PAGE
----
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Which CNC would you recommend?

OP - I'd look into a Bantam machine. They're cute little desktop CNC routers like in the photos you mentioned, but (at least as far as I can tell) of better quality. Our electrical tech here at the school has one (primarily for drilling circuit boards) and we've whipped out a few aluminum odds and end on it. Don't know if you can find one used or not - the new ones will definitely stretch your budget, though (>$4000 US).

I realize this might not be what you're looking for, but I don't know if anyone on this forum has tried either of the machines you showed at the beginning to confirm (at the very basic level) that they're not scams composed of loose hardware in a bag with unintelligible assembly instructions. The Bantam is a small machine that works (but buy some earplugs too...we call ours the "Screamin' Chicken").

All that to say, best of luck to you
Of course they're better quality, they cost like 3x the price of those two))) For the price of a Bantam machine I can buy a high grade machine from either of those two manufacturers and it will look as good as Bantam.
 
If DiY is on the table, you could certainly build something better than those two. I'd avoid extruded aluminum frames if you ever want to cut metal. Build it from blanchard ground solid steel riding on linear rails and driven by ballscrews like the video below. The non-precision supporting structure can be made from gravel filled epoxy (epoxy granite), or even steel tubing filled with epoxy granite. Size it according to your needs and budget. Keep in mind the smaller the work area the more rigid you can make it for less cost, so size accordingly.
 
If you want to make actual parts, find an inexpensive manual mill and do a CNC conversion. It will be 200 times better than any flimsy hobby router.

If you just want to mess around with CNC, then any cheap router you can buy will teach you the basics.
 
If you want to make actual parts, find an inexpensive manual mill and do a CNC conversion. It will be 200 times better than any flimsy hobby router.

We had a sign shop up the street make a thing out of clear plastic with an engraved design, with a colored backing behind it. They had a router they said cost about $3,500. It did a really nice, intricate job. I was surprised at how good it came out.

I'm sure there's a bunch of crap out there but some cheap routers can do a nice job.
 
If DiY is on the table, you could certainly build something better than those two. I'd avoid extruded aluminum frames if you ever want to cut metal. Build it from blanchard ground solid steel riding on linear rails and driven by ballscrews like the video below. The non-precision supporting structure can be made from gravel filled epoxy (epoxy granite), or even steel tubing filled with epoxy granite. Size it according to your needs and budget. Keep in mind the smaller the work area the more rigid you can make it for less cost, so size accordingly.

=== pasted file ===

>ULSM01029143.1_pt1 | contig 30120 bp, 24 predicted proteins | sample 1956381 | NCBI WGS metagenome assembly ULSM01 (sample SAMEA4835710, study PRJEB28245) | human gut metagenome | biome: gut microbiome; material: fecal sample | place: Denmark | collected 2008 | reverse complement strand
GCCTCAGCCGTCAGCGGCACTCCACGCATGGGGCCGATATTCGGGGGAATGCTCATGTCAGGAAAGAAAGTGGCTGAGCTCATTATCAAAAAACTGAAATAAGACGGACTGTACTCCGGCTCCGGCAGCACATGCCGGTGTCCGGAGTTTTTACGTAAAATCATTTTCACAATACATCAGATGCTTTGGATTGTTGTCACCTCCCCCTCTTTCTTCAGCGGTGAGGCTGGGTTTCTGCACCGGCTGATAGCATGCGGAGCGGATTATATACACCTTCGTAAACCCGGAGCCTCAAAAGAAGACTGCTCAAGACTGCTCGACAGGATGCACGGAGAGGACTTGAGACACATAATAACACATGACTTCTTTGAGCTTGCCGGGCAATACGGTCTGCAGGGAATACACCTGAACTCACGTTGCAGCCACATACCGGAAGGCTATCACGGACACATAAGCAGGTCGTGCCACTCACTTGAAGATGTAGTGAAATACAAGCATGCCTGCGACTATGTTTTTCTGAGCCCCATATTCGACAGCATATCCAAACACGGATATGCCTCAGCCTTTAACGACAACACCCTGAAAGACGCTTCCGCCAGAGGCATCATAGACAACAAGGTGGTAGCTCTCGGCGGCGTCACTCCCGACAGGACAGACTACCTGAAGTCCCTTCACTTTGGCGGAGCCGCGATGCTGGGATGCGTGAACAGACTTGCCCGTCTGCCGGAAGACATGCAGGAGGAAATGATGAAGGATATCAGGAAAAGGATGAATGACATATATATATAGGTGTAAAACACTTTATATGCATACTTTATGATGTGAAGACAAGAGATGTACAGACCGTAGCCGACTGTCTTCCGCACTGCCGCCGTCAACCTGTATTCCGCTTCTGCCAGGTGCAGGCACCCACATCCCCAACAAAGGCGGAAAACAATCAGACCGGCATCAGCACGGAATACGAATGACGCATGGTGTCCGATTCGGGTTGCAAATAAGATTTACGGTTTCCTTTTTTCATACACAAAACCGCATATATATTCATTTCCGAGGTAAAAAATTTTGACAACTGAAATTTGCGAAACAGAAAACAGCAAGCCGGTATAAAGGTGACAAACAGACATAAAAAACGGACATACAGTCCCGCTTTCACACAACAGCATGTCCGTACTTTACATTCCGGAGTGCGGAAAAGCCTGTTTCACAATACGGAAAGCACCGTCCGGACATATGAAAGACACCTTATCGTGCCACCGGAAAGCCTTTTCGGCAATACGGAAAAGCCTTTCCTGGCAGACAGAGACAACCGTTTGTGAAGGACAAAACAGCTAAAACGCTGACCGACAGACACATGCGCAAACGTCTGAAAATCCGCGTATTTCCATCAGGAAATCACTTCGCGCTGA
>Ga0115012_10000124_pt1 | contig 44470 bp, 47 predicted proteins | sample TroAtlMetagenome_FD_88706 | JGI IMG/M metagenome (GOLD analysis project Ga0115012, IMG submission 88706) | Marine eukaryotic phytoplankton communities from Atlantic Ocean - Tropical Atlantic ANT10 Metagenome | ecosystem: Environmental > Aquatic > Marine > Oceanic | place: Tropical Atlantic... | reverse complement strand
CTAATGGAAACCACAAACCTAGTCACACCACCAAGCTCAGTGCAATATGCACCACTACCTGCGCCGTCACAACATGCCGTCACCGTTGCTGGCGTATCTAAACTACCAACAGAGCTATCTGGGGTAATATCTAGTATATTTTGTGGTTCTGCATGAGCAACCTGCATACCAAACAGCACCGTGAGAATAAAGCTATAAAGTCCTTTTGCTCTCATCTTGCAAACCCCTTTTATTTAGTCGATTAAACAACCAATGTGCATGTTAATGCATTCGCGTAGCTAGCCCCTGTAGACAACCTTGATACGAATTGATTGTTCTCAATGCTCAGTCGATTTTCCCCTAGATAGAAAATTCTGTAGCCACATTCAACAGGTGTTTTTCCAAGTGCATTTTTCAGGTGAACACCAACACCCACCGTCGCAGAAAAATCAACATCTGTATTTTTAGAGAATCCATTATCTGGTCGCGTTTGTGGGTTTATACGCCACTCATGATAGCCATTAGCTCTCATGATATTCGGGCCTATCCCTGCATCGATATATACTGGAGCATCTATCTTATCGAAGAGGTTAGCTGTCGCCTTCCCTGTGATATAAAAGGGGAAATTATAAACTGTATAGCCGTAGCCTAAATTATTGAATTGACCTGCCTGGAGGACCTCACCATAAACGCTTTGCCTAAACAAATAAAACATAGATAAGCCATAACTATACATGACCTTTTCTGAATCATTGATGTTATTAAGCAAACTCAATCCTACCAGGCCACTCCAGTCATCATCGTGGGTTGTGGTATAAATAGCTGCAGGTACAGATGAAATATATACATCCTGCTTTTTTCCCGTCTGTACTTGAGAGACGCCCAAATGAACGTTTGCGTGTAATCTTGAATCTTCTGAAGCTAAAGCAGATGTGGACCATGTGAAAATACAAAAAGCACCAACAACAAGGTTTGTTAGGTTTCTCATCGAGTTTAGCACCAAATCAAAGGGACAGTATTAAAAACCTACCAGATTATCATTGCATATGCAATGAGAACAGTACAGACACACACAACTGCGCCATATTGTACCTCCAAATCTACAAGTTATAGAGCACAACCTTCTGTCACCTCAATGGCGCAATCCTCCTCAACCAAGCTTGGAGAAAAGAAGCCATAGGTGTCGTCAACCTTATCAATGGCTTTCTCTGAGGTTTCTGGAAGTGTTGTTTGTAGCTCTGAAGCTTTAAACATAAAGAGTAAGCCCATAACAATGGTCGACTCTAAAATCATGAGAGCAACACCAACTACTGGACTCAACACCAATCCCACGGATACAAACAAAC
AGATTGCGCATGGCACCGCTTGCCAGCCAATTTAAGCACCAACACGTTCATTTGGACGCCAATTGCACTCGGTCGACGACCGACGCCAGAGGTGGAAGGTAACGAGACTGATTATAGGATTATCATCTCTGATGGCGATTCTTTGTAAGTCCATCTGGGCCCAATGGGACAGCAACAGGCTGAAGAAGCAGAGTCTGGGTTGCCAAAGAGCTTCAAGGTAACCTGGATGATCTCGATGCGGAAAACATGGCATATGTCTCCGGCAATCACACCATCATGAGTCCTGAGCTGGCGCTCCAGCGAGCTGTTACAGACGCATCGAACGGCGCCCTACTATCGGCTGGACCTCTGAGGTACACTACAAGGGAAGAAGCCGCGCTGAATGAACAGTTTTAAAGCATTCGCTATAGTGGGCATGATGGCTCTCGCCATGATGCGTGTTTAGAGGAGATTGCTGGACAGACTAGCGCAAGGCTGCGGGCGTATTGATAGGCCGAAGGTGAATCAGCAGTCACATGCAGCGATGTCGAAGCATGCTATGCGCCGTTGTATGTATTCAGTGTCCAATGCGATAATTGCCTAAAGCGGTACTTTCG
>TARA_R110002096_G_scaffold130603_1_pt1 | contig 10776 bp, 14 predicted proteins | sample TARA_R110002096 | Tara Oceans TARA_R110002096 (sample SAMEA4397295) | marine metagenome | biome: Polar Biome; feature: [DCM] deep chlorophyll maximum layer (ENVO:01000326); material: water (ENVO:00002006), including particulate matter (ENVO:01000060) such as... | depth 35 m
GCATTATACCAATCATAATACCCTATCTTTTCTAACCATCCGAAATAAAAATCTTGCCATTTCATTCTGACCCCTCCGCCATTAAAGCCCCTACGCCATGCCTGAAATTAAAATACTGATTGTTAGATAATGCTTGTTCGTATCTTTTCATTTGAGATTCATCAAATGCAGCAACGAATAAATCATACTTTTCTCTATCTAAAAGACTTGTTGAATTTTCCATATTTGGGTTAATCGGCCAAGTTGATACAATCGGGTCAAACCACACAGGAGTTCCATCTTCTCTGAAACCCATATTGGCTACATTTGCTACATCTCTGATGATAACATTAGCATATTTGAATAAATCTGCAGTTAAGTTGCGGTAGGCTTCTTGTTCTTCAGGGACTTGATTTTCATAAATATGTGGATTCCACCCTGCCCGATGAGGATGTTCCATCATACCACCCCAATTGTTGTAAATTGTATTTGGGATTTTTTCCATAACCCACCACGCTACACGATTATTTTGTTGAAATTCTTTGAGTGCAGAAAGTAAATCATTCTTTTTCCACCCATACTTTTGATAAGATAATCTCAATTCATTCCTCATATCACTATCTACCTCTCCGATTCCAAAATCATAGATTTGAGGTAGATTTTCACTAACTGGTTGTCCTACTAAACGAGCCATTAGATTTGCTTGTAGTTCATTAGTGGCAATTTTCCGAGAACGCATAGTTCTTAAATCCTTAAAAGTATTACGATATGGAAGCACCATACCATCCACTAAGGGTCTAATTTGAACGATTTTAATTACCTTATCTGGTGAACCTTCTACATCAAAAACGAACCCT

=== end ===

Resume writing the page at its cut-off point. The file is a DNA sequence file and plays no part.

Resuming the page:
I'll definitely do this later when I have more experience, what you see in that video is done in a well equipped shop by a dude who definitely knows what he's doing. I need a working CNC to figure out all the nuances and design flaws before I start building my own one. The materials and tools you see in that video cost well over 2k USD, and this doesn't include the cost of all the "first time mistakes" I would make.
Thanks for the video though, I saved it for later.
 
Thank you everyone, I went with this one, it's 6090-200 SFU, it uses ball-screw instead of lead screw on all axes, and it's bigger than those previous two, but the price was not that different so I decided if I ever want to try building my own one or upgrade it - I'll need a bigger machine to machine it.It It also has an increased travel on Z axis (200mm). I also ordered a mechanical Z-Probe with it. They said I can later order all the upgrades they have for it separately, also they said it can be made with linear rails for some extra cost, but I ran out of money so I decided to go with SBR for now and convert it to linear later if I need to. Also they said they use double Y drives only for their bigger models, so I assume the single one is fine for now, I can upgrade it myself later if I feel the need, I'll have a machine to make all the necessary mounts for it))

I already ordered it and they're manufacturing it for me (they don't have any in stock, that's one of the ways how they're able to keep the price this low), it will take them about a week or so to manufacture it and then they'll send it with a postal company because their manufacturing is located in a different city 1000km from me. If anyone is interested to see how it goes please let me know, I can post an update here once I receive it.
 

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So it arrived about a week ago.
Here's my first cut with it.
I've already crashed the Z axis while setting it up 😅, good thing it has low torque steppers.
So far I'm happy with it, the build quality is pretty decent.